Wednesday, April 17, 2013

Enjoying Angkor Wat

Angkor Wat is the most famous temple in Cambodia.  We visited Angkor Wat in the afternoon on Saturday, the same day we went to Angkor Thom and Ta Prohm.

Unlike Angkor Thom, Angkor Wat is a free-standing temple.  It is not within a larger city, as is the case with The Bayon temple within the walled area of Angkor Thom.  Angkor Wat covers about 1 square mile, more area than The Bayon temple itself but less area than the entire city of Angkor Thom.

Visiting Angkor Wat is a relaxing and enjoyable way to spend a day

Angkor Wat was built in the early 12th century by King Suryavarman II.  He did a fine job designing this temple, about 75 years before King Jayavarman VII ("the best king") built Angkor Thom.  King Suryavarman and others came to the temple to worship, but no one lived in Angkor Wat.

We entered Angkor Wat from the back side, near a wooded area.

Other entrances are prettier, but this has a Zen vibe

We had a very amusing experience on the way into the temple.  There were several monkeys just outside of the temple grounds, as well as around the steps and adjoining columned exterior corridor.

Two of the monkeys jumped on the back of another visitor, to try to get at something in her backpack.  The lady didn't know what to do, and was freaking out a bit.  The rest of the tourists, ourselves included, were more focused on capturing the funny photo than helping out the woman.  But our guide Chek came to the rescue, brandishing a water bottle over his head like a weapon to scare the monkeys away.

Not Superman!  Not Batman!  Chek-Man!

On the walls in the same Monkey Mischief Corridor were some amazing bas-relief carvings.  This means they are only slightly upraised above the background stone.  These are so well preserved that some of them look as if they had been recently carved.  The photos show only 2-meter sections of a 600-meter long continuous panel of such carvings.

Chek tells stories of heroes and demons

Was this bas-relief carved 900 years ago or yesterday?

Once you pass through the entrance near the Monkey Mischief Corridor, you enter a grassy wrap-around courtyard that is on the first of three main levels of the temples.  The first level is called Hell, the second level is called Earth, and the third level is called Heaven.  As you can see in the photo below, Hell doesn't look all that bad.

Who would have thought you needed an umbrella in Hell?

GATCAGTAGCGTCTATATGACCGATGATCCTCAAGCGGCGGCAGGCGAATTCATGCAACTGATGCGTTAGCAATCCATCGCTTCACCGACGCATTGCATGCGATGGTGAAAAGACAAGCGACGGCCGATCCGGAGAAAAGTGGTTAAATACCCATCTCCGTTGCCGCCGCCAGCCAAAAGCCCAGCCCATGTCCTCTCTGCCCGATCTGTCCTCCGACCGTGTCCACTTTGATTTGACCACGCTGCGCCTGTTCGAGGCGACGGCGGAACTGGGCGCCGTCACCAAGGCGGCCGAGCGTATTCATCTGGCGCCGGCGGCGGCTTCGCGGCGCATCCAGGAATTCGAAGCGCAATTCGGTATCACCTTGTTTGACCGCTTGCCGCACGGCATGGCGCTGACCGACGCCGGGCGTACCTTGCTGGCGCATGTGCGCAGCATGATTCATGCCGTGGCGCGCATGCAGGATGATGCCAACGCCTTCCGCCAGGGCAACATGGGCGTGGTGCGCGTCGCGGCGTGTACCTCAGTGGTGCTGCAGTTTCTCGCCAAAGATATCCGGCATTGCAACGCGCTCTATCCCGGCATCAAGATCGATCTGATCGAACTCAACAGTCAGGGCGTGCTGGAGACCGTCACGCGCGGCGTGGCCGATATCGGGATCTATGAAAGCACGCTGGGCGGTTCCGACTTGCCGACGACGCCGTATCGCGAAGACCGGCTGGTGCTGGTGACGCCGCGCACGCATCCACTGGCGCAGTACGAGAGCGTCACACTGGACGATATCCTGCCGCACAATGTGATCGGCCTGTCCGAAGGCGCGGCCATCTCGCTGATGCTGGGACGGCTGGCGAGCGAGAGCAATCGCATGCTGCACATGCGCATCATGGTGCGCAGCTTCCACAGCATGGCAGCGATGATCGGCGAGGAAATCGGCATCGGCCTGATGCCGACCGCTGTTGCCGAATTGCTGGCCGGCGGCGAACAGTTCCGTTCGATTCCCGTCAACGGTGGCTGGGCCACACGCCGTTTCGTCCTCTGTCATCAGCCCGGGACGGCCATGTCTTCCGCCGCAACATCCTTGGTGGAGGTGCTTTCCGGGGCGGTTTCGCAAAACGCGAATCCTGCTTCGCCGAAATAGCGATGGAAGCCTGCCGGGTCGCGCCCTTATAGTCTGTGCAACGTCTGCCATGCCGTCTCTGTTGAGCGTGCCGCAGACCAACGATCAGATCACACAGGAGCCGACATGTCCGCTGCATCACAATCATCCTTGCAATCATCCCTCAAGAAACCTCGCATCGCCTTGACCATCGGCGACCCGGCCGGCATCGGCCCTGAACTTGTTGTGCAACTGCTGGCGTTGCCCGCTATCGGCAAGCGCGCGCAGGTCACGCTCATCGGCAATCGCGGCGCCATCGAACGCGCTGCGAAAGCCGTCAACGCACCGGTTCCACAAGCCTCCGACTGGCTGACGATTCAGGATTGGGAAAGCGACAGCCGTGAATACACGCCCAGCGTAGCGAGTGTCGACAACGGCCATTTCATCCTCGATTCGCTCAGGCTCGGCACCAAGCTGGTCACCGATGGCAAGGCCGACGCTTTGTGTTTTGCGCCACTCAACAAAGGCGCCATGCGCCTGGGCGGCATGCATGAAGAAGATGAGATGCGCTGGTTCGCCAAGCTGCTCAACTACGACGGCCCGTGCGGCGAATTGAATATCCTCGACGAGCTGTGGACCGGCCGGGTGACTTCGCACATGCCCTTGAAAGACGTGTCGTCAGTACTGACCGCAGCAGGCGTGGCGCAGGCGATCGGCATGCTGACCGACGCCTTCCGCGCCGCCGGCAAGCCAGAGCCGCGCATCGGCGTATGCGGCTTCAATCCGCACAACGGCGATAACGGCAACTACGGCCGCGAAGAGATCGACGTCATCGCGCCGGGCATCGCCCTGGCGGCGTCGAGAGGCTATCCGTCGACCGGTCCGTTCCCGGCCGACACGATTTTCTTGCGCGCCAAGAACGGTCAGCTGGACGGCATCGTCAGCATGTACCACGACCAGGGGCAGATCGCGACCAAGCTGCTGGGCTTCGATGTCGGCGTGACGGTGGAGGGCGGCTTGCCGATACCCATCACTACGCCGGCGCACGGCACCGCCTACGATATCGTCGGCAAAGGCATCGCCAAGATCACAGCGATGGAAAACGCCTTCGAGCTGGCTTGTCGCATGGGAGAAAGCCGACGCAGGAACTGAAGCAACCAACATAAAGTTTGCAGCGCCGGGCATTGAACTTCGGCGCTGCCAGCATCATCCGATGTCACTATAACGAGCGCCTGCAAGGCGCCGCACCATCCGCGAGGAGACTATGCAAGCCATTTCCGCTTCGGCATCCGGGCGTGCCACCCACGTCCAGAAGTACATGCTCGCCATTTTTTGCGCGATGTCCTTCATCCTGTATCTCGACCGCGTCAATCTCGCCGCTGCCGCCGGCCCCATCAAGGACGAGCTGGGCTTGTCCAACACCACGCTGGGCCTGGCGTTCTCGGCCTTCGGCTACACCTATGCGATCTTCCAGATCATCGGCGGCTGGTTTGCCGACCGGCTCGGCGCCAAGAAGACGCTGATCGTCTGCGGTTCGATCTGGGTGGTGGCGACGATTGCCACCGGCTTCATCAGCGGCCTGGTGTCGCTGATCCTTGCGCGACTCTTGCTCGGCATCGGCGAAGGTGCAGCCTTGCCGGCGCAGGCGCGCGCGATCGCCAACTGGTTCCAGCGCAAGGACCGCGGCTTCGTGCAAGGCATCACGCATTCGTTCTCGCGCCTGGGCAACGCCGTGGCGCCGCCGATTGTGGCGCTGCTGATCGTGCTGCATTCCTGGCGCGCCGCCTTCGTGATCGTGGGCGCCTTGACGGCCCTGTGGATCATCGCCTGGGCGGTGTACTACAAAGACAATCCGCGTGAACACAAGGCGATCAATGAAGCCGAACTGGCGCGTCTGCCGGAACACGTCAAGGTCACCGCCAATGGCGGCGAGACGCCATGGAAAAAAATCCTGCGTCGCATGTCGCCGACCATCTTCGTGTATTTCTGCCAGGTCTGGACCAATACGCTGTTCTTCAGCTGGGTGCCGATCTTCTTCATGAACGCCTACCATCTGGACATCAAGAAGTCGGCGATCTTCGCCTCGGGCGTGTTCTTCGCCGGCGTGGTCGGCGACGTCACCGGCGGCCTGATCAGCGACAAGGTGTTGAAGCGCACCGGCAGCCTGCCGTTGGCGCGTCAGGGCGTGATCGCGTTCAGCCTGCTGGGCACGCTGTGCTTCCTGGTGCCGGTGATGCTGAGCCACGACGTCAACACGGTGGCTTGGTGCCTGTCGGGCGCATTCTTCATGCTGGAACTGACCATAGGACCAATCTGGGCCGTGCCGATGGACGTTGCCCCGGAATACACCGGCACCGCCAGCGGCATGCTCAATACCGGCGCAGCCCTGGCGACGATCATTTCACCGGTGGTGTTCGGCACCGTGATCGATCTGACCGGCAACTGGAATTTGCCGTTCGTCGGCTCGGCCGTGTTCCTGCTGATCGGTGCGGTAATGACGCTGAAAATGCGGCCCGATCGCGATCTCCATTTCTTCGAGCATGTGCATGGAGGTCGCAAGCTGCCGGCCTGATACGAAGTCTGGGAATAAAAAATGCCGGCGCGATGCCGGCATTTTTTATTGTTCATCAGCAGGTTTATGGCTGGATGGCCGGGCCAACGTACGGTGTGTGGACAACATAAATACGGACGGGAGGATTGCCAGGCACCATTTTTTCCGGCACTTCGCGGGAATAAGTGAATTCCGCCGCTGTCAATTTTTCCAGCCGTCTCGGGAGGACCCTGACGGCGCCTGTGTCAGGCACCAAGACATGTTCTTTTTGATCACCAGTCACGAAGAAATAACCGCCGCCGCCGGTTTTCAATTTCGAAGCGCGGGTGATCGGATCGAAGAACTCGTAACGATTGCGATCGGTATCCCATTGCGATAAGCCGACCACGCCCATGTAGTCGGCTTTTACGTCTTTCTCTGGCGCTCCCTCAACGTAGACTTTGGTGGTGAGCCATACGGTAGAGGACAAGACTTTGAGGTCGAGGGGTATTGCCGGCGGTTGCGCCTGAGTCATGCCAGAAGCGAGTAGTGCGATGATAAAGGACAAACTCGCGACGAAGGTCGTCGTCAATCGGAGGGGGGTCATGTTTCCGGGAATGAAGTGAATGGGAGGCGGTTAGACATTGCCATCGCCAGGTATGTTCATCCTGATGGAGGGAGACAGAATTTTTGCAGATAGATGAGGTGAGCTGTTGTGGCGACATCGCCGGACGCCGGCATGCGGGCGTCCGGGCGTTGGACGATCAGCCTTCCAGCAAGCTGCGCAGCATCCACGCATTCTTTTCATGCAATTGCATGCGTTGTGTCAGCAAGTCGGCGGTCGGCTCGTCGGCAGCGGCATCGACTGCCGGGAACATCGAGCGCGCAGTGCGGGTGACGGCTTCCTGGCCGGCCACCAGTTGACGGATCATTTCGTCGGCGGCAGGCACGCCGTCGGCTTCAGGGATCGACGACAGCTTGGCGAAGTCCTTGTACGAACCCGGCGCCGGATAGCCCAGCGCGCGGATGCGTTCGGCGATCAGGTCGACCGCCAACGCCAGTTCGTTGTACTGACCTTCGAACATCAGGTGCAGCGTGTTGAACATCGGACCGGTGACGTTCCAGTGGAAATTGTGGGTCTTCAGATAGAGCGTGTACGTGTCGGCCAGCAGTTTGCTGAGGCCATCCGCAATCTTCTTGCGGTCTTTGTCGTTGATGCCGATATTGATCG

Next we walked up to the Earth level.  Earth has a similar wrap-around courtyard, only made of stone.

There is more room for large crowds at Angkor Wat

Looking down at the Earth people from Heaven

There were some pretty spectacular carvings at the Earth level:

Two Hindu BFF's hanging out together

These well-preserved maidens don't look a day over 750

Scores of monkeys hold up the Hindu god Vishnu

The Heaven level was less well-preserved, but there were some nice amenities for the king.

Peeking out at one of the king's four swimming pools

Rainwater filled the pool, which was drained annually
These girls have wilder hairstyles and nice bling
Don't you think you have enough photos yet?

The panoramic views were also pretty amazing.

Looking towards the front entrance to Angkor Wat

We could probably live in this place

The top of Heaven:  What's above that?

Coming back to ground level, we walked back towards the front gates of Angkor Wat.

We were in no hurry to leave this serene setting

On a calm, sunny day (not today), the temple is reflected in the water

In all of the temples, the library is a free-standing building near the front gate(s).  Since the temples were built before the printing press was invented, there was only one copy of each text, often etched on leaves.  As the leaves wore down, they would recopy the text on other leaves.  Temple visitors often needed to visit the library to inform themselves before they entered the temple, especially if they were visiting the king.

The Angkor Wat Public Library

There are three front entrance gates to Angkor Wat.  The middle entrance is for the king only.  Another entrance is used for the other people.  The third entrance is used for elephants.

King's entrance in the middle, people's on the left

Sarah, Chek and Julie don't see any elephants

A 200-meter wide moat surrounds Angkor Wat.  The temple was well protected from the enemies of the Khmer Empire.

The moat is wider than most rivers and very clean

Visitors walk up to the front gate of Angkor Wat

Chek, Julie and Sarah relax at the end of the day

The temple trekking part of the day is over.  Time for Pub Street tonight and Khmer New Year tomorrow!

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